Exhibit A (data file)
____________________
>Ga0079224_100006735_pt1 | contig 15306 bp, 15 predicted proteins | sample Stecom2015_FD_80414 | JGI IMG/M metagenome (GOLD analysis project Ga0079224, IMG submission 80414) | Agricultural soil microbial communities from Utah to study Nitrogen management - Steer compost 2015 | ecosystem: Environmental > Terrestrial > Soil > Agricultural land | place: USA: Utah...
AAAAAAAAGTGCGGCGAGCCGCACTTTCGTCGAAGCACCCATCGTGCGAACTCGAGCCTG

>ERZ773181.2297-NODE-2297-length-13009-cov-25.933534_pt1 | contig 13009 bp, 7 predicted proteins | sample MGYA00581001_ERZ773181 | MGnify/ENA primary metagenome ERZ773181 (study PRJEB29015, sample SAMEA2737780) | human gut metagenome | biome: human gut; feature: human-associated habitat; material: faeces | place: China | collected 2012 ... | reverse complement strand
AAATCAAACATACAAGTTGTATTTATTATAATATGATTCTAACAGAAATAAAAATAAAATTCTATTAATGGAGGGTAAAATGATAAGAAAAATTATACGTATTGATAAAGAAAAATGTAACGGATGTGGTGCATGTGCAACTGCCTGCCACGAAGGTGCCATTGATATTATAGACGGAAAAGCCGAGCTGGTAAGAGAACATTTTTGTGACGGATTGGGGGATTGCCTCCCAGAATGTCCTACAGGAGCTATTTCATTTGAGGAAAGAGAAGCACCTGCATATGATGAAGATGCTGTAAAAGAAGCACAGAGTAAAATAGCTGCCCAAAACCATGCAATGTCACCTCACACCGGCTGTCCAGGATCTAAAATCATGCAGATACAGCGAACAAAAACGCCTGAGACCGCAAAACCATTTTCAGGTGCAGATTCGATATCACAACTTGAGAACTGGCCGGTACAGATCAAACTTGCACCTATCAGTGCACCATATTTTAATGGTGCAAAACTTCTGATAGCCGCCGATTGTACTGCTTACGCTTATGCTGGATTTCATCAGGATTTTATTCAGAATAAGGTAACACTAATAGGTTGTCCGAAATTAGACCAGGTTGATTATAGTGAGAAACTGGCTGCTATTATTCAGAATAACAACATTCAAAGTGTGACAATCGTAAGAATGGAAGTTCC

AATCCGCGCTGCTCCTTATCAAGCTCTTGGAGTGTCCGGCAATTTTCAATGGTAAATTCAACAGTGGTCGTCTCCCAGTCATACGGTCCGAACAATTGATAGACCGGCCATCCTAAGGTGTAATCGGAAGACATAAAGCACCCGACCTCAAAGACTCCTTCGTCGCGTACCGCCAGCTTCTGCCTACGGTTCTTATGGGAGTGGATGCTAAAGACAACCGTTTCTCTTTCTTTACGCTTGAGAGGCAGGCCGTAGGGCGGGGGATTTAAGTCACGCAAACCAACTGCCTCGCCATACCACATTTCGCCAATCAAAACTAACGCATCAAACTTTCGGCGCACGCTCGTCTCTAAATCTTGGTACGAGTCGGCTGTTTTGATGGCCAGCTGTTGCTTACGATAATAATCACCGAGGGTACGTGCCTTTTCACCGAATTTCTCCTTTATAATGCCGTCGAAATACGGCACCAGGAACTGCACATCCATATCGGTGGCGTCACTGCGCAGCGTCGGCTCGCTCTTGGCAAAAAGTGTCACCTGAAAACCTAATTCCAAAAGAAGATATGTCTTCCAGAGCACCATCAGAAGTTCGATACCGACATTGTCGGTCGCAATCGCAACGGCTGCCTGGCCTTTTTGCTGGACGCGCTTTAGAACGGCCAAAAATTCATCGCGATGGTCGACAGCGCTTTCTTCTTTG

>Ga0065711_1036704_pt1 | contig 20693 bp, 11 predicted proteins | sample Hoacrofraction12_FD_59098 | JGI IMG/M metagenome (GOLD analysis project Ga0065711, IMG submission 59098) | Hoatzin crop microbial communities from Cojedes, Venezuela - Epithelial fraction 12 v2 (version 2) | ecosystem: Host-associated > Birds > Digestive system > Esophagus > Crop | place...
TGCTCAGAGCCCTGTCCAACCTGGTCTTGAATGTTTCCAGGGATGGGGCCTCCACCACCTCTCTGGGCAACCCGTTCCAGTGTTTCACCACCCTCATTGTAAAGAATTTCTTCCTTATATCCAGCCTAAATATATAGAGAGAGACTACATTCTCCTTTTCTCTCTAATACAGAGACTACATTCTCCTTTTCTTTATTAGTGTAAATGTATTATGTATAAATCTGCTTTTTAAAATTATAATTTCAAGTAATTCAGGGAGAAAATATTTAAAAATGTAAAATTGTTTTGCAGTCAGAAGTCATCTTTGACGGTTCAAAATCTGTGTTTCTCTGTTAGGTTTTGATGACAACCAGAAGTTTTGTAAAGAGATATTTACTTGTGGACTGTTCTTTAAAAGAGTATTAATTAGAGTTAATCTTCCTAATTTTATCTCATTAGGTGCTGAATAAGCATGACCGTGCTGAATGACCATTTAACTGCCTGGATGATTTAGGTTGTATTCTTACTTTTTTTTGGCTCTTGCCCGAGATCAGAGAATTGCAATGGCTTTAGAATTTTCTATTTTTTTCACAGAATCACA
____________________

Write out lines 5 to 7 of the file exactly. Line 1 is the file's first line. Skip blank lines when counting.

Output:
AATCCGCGCTGCTCCTTATCAAGCTCTTGGAGTGTCCGGCAATTTTCAATGGTAAATTCAACAGTGGTCGTCTCCCAGTCATACGGTCCGAACAATTGATAGACCGGCCATCCTAAGGTGTAATCGGAAGACATAAAGCACCCGACCTCAAAGACTCCTTCGTCGCGTACCGCCAGCTTCTGCCTACGGTTCTTATGGGAGTGGATGCTAAAGACAACCGTTTCTCTTTCTTTACGCTTGAGAGGCAGGCCGTAGGGCGGGGGATTTAAGTCACGCAAACCAACTGCCTCGCCATACCACATTTCGCCAATCAAAACTAACGCATCAAACTTTCGGCGCACGCTCGTCTCTAAATCTTGGTACGAGTCGGCTGTTTTGATGGCCAGCTGTTGCTTACGATAATAATCACCGAGGGTACGTGCCTTTTCACCGAATTTCTCCTTTATAATGCCGTCGAAATACGGCACCAGGAACTGCACATCCATATCGGTGGCGTCACTGCGCAGCGTCGGCTCGCTCTTGGCAAAAAGTGTCACCTGAAAACCTAATTCCAAAAGAAGATATGTCTTCCAGAGCACCATCAGAAGTTCGATACCGACATTGTCGGTCGCAATCGCAACGGCTGCCTGGCCTTTTTGCTGGACGCGCTTTAGAACGGCCAAAAATTCATCGCGATGGTCGACAGCGCTTTCTTCTTTG

>Ga0065711_1036704_pt1 | contig 20693 bp, 11 predicted proteins | sample Hoacrofraction12_FD_59098 | JGI IMG/M metagenome (GOLD analysis project Ga0065711, IMG submission 59098) | Hoatzin crop microbial communities from Cojedes, Venezuela - Epithelial fraction 12 v2 (version 2) | ecosystem: Host-associated > Birds > Digestive system > Esophagus > Crop | place...
TGCTCAGAGCCCTGTCCAACCTGGTCTTGAATGTTTCCAGGGATGGGGCCTCCACCACCTCTCTGGGCAACCCGTTCCAGTGTTTCACCACCCTCATTGTAAAGAATTTCTTCCTTATATCCAGCCTAAATATATAGAGAGAGACTACATTCTCCTTTTCTCTCTAATACAGAGACTACATTCTCCTTTTCTTTATTAGTGTAAATGTATTATGTATAAATCTGCTTTTTAAAATTATAATTTCAAGTAATTCAGGGAGAAAATATTTAAAAATGTAAAATTGTTTTGCAGTCAGAAGTCATCTTTGACGGTTCAAAATCTGTGTTTCTCTGTTAGGTTTTGATGACAACCAGAAGTTTTGTAAAGAGATATTTACTTGTGGACTGTTCTTTAAAAGAGTATTAATTAGAGTTAATCTTCCTAATTTTATCTCATTAGGTGCTGAATAAGCATGACCGTGCTGAATGACCATTTAACTGCCTGGATGATTTAGGTTGTATTCTTACTTTTTTTTGGCTCTTGCCCGAGATCAGAGAATTGCAATGGCTTTAGAATTTTCTATTTTTTTCACAGAATCACA